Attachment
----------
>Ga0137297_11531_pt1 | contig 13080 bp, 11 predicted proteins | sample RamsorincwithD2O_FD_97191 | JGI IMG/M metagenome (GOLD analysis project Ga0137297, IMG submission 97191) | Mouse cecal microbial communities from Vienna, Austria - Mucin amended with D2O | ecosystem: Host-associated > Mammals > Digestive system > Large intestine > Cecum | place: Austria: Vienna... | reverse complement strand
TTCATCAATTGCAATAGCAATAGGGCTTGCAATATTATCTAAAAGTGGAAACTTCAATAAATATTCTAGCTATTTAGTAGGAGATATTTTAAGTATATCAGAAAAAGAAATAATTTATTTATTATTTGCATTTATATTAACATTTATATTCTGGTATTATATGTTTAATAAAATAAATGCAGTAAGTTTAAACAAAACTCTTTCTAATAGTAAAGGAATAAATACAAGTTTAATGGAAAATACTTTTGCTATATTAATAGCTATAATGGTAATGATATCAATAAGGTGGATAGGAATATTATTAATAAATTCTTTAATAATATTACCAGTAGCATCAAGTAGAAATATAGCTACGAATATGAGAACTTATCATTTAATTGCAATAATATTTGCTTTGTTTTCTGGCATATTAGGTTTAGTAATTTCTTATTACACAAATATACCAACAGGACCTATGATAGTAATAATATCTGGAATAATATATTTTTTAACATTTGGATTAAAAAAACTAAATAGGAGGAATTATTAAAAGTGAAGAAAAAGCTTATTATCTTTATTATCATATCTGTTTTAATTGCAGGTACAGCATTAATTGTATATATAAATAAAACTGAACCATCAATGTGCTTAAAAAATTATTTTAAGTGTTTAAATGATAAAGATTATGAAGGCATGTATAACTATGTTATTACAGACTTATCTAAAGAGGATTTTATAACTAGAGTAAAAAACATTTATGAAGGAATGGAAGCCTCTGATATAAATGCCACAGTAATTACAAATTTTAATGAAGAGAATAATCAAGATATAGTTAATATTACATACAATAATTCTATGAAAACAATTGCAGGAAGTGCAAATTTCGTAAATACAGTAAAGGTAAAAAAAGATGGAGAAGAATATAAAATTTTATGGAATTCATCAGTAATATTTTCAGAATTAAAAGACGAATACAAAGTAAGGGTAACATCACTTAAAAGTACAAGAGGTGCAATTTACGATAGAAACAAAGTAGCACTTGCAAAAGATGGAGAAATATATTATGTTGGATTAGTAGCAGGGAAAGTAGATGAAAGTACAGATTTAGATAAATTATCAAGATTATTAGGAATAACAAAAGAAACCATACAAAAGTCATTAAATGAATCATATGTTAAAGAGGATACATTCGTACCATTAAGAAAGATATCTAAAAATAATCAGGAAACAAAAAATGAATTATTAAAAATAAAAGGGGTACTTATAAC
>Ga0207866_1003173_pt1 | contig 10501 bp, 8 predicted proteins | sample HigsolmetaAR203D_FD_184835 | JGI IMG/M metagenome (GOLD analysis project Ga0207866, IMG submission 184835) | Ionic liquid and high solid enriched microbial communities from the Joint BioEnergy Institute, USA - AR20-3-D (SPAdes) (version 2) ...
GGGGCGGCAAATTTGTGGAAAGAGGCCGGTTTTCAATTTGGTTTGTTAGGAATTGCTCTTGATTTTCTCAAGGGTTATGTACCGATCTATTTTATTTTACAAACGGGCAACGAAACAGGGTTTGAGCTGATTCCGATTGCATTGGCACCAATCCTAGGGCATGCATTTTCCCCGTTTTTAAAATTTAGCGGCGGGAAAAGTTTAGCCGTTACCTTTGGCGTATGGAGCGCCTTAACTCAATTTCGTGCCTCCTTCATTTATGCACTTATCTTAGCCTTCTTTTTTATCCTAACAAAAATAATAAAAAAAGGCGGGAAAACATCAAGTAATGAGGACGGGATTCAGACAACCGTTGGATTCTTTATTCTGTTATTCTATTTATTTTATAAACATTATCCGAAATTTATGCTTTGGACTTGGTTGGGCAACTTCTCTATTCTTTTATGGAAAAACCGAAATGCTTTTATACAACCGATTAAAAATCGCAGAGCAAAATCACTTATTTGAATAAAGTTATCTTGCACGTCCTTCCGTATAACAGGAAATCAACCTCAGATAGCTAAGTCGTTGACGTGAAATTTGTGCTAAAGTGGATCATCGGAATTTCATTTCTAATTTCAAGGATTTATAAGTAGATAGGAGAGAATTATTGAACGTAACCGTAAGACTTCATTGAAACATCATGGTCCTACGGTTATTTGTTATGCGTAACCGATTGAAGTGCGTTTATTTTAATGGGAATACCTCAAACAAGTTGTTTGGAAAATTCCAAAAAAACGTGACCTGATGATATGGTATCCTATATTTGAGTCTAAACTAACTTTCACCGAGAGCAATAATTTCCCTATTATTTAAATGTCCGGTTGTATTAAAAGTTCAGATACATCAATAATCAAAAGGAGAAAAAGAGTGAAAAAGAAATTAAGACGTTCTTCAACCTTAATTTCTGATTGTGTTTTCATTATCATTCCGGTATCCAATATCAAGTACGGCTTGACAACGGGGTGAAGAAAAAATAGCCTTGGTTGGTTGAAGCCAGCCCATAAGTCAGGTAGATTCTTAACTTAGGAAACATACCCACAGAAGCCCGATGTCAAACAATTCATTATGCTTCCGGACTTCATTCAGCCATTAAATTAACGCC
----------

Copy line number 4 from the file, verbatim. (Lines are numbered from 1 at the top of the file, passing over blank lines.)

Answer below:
GGGGCGGCAAATTTGTGGAAAGAGGCCGGTTTTCAATTTGGTTTGTTAGGAATTGCTCTTGATTTTCTCAAGGGTTATGTACCGATCTATTTTATTTTACAAACGGGCAACGAAACAGGGTTTGAGCTGATTCCGATTGCATTGGCACCAATCCTAGGGCATGCATTTTCCCCGTTTTTAAAATTTAGCGGCGGGAAAAGTTTAGCCGTTACCTTTGGCGTATGGAGCGCCTTAACTCAATTTCGTGCCTCCTTCATTTATGCACTTATCTTAGCCTTCTTTTTTATCCTAACAAAAATAATAAAAAAAGGCGGGAAAACATCAAGTAATGAGGACGGGATTCAGACAACCGTTGGATTCTTTATTCTGTTATTCTATTTATTTTATAAACATTATCCGAAATTTATGCTTTGGACTTGGTTGGGCAACTTCTCTATTCTTTTATGGAAAAACCGAAATGCTTTTATACAACCGATTAAAAATCGCAGAGCAAAATCACTTATTTGAATAAAGTTATCTTGCACGTCCTTCCGTATAACAGGAAATCAACCTCAGATAGCTAAGTCGTTGACGTGAAATTTGTGCTAAAGTGGATCATCGGAATTTCATTTCTAATTTCAAGGATTTATAAGTAGATAGGAGAGAATTATTGAACGTAACCGTAAGACTTCATTGAAACATCATGGTCCTACGGTTATTTGTTATGCGTAACCGATTGAAGTGCGTTTATTTTAATGGGAATACCTCAAACAAGTTGTTTGGAAAATTCCAAAAAAACGTGACCTGATGATATGGTATCCTATATTTGAGTCTAAACTAACTTTCACCGAGAGCAATAATTTCCCTATTATTTAAATGTCCGGTTGTATTAAAAGTTCAGATACATCAATAATCAAAAGGAGAAAAAGAGTGAAAAAGAAATTAAGACGTTCTTCAACCTTAATTTCTGATTGTGTTTTCATTATCATTCCGGTATCCAATATCAAGTACGGCTTGACAACGGGGTGAAGAAAAAATAGCCTTGGTTGGTTGAAGCCAGCCCATAAGTCAGGTAGATTCTTAACTTAGGAAACATACCCACAGAAGCCCGATGTCAAACAATTCATTATGCTTCCGGACTTCATTCAGCCATTAAATTAACGCC